Recently, a Florida infant died after ingesting a laundry soap pod. Apparently, he and his mother had checked into a battered women’s shelter. The shelter gave the mother a laundry basket and some soap pods. The baby was sleeping on the bed near the pods and the laundry basket. The mother left the room for a brief moment to speak to one of the staff members at the shelter. When she returned, the baby had woken up and had eaten a soap pod. The mother called 911 and raced the baby to the hospital, where he later died. He was less than 1 year old.
Tragically, stories like this are becoming more and more common in light of the recent increase in popularity in laundry and dishwashing detergent soap pods. During the first half of 2012, there were 5,732 reported incidents of babies and infants being exposed to laundry and dishwasher soap pods. Not all these children became sick, but all of them were exposed to the hazard with a parent or caregiver notifying an investigative agency, such as the local poison control hotline, of the exposure.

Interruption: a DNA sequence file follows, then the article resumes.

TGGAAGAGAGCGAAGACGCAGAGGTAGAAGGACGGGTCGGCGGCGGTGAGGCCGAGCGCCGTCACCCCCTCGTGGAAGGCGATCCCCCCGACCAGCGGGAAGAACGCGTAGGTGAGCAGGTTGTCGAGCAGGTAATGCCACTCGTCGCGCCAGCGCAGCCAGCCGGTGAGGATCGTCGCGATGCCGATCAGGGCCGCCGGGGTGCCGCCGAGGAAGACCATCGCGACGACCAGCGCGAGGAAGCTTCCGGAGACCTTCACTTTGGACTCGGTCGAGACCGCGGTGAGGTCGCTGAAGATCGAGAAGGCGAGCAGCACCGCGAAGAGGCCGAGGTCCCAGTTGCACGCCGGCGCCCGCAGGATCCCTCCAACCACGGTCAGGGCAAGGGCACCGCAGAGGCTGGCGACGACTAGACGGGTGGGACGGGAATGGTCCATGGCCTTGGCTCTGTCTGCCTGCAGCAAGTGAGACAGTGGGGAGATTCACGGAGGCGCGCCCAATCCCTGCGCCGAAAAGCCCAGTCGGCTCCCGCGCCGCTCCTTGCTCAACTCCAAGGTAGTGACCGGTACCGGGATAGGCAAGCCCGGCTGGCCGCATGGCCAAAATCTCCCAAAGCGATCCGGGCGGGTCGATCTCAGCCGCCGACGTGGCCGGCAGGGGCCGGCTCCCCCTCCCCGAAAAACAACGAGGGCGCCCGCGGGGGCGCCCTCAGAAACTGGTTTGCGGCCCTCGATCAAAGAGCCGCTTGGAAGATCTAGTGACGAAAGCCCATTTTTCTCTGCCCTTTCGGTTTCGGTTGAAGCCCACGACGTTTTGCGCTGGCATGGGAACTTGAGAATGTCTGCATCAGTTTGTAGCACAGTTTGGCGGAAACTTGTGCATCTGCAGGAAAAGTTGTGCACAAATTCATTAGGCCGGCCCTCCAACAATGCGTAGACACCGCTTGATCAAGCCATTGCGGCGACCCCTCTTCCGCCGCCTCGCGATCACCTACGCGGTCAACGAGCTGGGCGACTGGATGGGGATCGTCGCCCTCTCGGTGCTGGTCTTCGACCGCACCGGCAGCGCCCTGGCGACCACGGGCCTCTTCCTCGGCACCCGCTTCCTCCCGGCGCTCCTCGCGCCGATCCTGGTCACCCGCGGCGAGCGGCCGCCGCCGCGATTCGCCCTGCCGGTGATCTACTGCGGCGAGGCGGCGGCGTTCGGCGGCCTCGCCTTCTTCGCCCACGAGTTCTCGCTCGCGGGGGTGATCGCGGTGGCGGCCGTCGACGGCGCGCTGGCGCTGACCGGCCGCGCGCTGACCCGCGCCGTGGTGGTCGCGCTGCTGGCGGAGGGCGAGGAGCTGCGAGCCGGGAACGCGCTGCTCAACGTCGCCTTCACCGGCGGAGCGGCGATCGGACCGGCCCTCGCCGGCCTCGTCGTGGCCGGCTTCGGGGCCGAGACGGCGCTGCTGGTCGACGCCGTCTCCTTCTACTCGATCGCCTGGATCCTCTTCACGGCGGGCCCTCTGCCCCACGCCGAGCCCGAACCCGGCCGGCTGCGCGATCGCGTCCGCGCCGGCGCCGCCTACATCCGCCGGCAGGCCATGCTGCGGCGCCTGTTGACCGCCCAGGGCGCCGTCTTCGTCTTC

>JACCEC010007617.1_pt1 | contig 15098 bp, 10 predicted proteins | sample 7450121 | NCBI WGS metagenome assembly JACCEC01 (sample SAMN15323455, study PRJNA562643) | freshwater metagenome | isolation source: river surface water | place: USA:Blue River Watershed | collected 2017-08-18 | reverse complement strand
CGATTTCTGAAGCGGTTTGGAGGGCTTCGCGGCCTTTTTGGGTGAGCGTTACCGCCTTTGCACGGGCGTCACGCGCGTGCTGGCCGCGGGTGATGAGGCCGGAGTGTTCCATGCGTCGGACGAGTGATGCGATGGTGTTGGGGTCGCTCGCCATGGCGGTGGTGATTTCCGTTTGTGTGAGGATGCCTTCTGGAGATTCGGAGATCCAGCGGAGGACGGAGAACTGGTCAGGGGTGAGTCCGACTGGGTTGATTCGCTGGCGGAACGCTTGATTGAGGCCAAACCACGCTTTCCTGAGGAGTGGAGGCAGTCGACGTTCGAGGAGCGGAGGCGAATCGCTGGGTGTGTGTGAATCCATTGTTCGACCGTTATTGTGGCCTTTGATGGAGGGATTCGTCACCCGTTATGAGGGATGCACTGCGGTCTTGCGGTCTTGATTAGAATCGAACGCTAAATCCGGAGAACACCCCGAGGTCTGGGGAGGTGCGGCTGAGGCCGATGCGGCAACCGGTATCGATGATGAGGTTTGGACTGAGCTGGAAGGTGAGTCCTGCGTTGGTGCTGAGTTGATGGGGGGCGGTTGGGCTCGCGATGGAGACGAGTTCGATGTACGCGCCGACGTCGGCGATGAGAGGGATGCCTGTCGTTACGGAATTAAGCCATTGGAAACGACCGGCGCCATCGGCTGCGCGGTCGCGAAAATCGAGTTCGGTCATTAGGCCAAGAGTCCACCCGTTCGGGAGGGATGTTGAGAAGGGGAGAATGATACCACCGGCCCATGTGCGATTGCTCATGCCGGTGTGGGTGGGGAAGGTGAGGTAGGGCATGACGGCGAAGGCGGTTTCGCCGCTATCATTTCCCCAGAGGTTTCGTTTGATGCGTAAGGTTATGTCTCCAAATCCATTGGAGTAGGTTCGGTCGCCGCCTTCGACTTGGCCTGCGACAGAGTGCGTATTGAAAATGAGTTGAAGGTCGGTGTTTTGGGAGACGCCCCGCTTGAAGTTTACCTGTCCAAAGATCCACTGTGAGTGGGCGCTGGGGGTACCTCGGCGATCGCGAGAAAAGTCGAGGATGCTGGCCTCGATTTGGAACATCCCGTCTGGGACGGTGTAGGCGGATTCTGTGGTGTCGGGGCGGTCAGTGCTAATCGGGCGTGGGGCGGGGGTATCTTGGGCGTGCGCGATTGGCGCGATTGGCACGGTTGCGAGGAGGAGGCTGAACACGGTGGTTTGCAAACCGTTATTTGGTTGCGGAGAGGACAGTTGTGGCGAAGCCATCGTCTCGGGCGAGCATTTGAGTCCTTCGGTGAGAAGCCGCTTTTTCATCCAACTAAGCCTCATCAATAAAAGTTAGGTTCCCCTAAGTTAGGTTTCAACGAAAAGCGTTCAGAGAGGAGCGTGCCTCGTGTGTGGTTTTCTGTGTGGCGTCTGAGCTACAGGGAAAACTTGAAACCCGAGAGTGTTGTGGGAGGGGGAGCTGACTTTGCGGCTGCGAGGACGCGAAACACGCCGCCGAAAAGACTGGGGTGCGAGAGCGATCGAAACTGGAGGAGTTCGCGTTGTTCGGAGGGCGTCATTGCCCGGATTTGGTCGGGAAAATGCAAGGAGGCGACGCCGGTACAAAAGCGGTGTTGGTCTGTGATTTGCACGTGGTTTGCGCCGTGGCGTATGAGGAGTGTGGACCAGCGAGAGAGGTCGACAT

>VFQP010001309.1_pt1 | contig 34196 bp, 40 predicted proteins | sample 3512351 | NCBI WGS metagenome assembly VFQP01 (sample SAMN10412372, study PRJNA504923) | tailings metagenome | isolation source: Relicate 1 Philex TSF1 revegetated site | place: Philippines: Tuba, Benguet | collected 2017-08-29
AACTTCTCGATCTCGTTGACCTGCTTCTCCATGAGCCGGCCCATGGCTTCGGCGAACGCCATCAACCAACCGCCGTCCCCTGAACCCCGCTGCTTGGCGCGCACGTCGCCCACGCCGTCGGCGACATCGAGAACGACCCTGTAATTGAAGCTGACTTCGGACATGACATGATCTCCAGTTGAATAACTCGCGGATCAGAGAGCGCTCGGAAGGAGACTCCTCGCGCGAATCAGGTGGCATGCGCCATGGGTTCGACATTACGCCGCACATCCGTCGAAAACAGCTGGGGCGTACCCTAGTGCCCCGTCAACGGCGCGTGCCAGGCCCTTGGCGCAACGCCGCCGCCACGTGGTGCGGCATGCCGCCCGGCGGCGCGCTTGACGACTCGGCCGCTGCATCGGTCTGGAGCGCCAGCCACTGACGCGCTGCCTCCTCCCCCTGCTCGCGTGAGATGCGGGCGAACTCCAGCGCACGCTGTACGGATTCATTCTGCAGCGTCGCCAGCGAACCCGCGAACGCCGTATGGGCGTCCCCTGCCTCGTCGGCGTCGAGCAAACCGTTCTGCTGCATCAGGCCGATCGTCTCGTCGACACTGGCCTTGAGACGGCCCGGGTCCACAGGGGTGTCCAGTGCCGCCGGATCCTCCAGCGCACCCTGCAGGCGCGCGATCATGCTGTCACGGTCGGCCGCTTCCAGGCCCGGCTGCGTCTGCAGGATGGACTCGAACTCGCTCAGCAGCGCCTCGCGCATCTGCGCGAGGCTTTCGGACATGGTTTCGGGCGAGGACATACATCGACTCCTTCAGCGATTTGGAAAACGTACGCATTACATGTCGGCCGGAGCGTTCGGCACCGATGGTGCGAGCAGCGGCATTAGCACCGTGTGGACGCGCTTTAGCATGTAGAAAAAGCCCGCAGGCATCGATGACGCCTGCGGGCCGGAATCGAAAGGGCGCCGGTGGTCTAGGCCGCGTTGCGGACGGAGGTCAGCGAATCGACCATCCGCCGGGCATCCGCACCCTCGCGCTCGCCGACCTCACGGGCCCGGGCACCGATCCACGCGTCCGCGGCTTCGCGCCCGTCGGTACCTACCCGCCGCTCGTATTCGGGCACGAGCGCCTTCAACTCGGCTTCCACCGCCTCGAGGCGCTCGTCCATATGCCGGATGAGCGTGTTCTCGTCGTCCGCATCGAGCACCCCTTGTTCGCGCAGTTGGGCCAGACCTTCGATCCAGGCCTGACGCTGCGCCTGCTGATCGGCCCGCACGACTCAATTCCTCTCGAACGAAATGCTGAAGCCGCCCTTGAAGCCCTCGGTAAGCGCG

According to Dr. Cathleen Clancy, Associate Medical Director for the National Capital Poison Center, the recent spike in reported incidents is related to many different factors. For one, the packets look attractive – almost like candy in some instances. In addition, the detergent is highly concentrated and if a toddler squirts the packet into their mouth, it can be ingested or breathed into the lungs. This can cause a sudden decrease in oxygen saturation and lead to a life-threatening medical condition.
Dr. Clancy and other experts within the industry recommend that if you have children under 5 years of age, do not purchase these packets for your home, but if you do, keep them in a safe and secure location.
The nationwide hotline for poison control is 800-222-1222. If you or a loved one has been poisoned or exposed to a dangerous substance that has adversely affected your health, call the Defective Consumer Products attorney at Hill Law Firm.